Sarah Silverman - The Bedwetter
There’ve been plenty of reasons to be slightly scornful of Sarah Silverman’s rise to infamy. With a demeanour which suggested that butter wouldn’t melt in her mouth (usually because there was no room to fit both butter and all those potty words), Silverman seemed to get away with saying all kinds of outrageous stuff because either: a) she is considered a hottie in an ugly male industry; or b) see ‘a’. Perhaps her eponymously-titled TV show and the performance movie Jesus is Magic were holding back her true genius or in fact all she really had in her locker was a gleefully rude song about Matt Damon. Then there was her disastrous UK live debut when she was booed off the Hammersmith Apollo stage for concluding that her audience should be rewarded with 40 minutes’ material for a 50 quid outlay.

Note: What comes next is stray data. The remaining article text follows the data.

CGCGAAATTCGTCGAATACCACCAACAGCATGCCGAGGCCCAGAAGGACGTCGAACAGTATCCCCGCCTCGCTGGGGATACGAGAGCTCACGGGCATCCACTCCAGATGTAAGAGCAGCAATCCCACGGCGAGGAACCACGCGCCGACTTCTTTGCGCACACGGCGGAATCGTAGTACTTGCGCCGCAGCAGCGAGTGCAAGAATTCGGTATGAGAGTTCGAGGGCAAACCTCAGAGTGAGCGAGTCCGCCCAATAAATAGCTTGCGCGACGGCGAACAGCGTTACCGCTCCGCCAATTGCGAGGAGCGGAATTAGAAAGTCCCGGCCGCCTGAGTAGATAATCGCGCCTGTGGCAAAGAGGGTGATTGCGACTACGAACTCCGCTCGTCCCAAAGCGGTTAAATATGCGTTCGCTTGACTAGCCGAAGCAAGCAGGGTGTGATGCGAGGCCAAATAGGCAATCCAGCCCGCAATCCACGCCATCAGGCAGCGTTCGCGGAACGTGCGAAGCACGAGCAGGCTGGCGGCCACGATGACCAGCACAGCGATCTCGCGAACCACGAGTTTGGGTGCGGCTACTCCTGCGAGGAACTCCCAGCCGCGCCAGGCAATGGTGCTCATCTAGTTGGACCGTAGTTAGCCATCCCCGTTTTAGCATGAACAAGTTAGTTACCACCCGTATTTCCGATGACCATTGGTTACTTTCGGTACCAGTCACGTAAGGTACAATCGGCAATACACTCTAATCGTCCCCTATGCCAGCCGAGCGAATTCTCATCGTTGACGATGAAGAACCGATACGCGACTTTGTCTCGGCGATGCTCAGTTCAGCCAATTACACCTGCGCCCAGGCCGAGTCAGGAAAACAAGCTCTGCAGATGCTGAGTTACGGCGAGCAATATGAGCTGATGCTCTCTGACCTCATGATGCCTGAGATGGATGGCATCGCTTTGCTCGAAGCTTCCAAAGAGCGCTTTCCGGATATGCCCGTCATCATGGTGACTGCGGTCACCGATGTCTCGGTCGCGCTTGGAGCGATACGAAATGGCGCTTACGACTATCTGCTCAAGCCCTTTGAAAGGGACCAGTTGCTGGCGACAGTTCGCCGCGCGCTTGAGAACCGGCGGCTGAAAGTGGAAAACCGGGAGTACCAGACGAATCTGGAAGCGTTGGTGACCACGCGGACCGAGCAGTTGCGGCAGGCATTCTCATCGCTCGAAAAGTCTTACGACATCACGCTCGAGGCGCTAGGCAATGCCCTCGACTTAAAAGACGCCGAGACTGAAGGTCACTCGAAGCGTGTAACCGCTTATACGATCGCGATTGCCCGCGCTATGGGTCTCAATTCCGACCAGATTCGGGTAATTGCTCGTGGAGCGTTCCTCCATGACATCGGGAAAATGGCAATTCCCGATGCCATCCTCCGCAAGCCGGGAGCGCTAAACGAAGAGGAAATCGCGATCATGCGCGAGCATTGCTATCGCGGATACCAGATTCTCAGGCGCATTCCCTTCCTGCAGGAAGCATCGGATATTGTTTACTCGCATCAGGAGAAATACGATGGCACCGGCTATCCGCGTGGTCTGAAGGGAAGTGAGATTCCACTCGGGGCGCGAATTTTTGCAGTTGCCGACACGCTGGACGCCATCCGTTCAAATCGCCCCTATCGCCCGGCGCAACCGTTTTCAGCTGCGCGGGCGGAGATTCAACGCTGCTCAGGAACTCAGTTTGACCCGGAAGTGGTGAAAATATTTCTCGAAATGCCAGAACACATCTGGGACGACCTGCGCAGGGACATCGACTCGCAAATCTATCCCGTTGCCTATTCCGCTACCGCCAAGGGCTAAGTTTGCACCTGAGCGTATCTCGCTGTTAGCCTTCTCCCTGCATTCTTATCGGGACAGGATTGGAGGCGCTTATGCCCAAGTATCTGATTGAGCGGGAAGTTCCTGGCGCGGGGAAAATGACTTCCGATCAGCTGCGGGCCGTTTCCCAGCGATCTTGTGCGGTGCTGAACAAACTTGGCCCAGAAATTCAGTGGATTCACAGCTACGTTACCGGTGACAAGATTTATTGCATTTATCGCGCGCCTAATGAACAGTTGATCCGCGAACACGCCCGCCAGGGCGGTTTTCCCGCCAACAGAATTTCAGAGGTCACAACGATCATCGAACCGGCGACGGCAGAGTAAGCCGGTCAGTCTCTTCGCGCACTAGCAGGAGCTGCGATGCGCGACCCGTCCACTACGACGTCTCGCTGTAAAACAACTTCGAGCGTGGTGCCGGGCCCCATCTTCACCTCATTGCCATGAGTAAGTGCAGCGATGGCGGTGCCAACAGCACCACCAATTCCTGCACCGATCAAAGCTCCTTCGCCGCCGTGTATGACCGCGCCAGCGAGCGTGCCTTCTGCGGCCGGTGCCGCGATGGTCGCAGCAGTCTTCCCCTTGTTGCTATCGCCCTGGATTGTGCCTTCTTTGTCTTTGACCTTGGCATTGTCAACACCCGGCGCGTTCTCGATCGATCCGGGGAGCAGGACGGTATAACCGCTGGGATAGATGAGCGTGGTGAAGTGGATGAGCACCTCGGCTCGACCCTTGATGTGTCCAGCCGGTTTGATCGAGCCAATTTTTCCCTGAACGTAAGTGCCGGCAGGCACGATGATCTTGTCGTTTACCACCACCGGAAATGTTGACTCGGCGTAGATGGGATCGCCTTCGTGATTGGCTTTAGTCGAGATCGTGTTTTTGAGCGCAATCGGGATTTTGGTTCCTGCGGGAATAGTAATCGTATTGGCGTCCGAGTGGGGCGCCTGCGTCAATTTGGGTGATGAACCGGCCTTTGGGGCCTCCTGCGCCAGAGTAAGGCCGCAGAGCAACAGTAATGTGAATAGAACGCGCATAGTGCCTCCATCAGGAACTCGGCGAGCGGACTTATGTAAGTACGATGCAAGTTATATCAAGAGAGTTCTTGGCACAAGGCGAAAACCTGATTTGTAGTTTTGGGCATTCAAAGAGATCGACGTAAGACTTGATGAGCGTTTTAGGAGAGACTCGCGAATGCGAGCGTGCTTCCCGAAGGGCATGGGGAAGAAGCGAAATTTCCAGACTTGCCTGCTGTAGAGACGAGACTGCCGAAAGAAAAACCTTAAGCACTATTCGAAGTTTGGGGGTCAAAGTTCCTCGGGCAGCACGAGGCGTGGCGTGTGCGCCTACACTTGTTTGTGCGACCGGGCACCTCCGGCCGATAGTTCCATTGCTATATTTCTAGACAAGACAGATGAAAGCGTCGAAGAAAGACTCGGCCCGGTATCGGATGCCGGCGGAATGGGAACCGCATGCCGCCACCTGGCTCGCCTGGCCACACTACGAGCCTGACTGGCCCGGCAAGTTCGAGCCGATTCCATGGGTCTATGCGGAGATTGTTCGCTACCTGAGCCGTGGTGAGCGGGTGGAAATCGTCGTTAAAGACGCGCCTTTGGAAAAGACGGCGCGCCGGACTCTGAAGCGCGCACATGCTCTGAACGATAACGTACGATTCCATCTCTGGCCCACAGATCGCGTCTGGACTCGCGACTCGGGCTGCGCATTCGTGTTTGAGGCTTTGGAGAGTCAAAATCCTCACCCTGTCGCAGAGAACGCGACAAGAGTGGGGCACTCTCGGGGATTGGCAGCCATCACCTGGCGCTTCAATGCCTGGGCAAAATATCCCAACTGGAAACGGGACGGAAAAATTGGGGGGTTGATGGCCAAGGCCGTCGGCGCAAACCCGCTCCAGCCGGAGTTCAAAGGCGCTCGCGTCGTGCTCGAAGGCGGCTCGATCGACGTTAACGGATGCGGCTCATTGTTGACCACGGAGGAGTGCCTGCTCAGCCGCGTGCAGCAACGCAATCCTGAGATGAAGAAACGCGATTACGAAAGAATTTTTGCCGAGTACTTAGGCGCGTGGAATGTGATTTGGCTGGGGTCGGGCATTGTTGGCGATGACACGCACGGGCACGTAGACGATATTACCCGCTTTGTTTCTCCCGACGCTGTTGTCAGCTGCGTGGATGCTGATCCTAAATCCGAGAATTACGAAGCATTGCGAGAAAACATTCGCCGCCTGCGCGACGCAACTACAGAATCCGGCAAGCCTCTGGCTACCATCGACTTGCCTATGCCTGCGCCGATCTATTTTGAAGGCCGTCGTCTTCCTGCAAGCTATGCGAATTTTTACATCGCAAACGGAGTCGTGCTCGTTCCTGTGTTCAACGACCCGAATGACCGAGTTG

All that said, her memoir (subtitled ‘Stories of Courage, Redemption and Pee’) is a massively likeable, occasionally moving and often hilarious account of a weird childhood in New Hampshire with a dad who encouraged her to cuss in public at the age of four while her almost nightly habit of soiling her sheets took many years to subside. There are tales of death (her beloved nan, a sibling she never knew and the suicide of her shrink) and many swipes at her own ‘Jewiness’, as we follow her progress from shy outsider to America’s number one female comic, all with the benefit of not being accompanied by that slightly whiny, faux-coquettishness that is her stage persona.